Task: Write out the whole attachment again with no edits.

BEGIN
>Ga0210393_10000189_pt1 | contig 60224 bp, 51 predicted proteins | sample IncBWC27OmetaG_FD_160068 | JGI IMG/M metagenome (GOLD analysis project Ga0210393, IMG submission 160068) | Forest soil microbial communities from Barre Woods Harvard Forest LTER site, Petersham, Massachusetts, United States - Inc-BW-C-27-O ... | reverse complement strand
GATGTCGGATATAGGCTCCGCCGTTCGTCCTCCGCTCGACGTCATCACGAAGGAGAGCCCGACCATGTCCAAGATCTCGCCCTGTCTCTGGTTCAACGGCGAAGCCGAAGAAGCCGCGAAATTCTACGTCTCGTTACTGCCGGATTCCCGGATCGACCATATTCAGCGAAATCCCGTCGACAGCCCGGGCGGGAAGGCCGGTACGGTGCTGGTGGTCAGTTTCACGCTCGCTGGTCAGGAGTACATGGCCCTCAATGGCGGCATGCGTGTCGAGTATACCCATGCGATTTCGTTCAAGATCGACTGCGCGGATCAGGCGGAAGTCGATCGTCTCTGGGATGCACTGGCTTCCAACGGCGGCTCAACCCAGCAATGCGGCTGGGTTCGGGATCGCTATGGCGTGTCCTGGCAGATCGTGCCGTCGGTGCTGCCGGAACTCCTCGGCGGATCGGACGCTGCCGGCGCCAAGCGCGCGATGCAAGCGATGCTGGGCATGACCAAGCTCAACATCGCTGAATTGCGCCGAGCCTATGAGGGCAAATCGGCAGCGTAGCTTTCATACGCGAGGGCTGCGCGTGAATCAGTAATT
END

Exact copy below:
>Ga0210393_10000189_pt1 | contig 60224 bp, 51 predicted proteins | sample IncBWC27OmetaG_FD_160068 | JGI IMG/M metagenome (GOLD analysis project Ga0210393, IMG submission 160068) | Forest soil microbial communities from Barre Woods Harvard Forest LTER site, Petersham, Massachusetts, United States - Inc-BW-C-27-O ... | reverse complement strand
GATGTCGGATATAGGCTCCGCCGTTCGTCCTCCGCTCGACGTCATCACGAAGGAGAGCCCGACCATGTCCAAGATCTCGCCCTGTCTCTGGTTCAACGGCGAAGCCGAAGAAGCCGCGAAATTCTACGTCTCGTTACTGCCGGATTCCCGGATCGACCATATTCAGCGAAATCCCGTCGACAGCCCGGGCGGGAAGGCCGGTACGGTGCTGGTGGTCAGTTTCACGCTCGCTGGTCAGGAGTACATGGCCCTCAATGGCGGCATGCGTGTCGAGTATACCCATGCGATTTCGTTCAAGATCGACTGCGCGGATCAGGCGGAAGTCGATCGTCTCTGGGATGCACTGGCTTCCAACGGCGGCTCAACCCAGCAATGCGGCTGGGTTCGGGATCGCTATGGCGTGTCCTGGCAGATCGTGCCGTCGGTGCTGCCGGAACTCCTCGGCGGATCGGACGCTGCCGGCGCCAAGCGCGCGATGCAAGCGATGCTGGGCATGACCAAGCTCAACATCGCTGAATTGCGCCGAGCCTATGAGGGCAAATCGGCAGCGTAGCTTTCATACGCGAGGGCTGCGCGTGAATCAGTAATT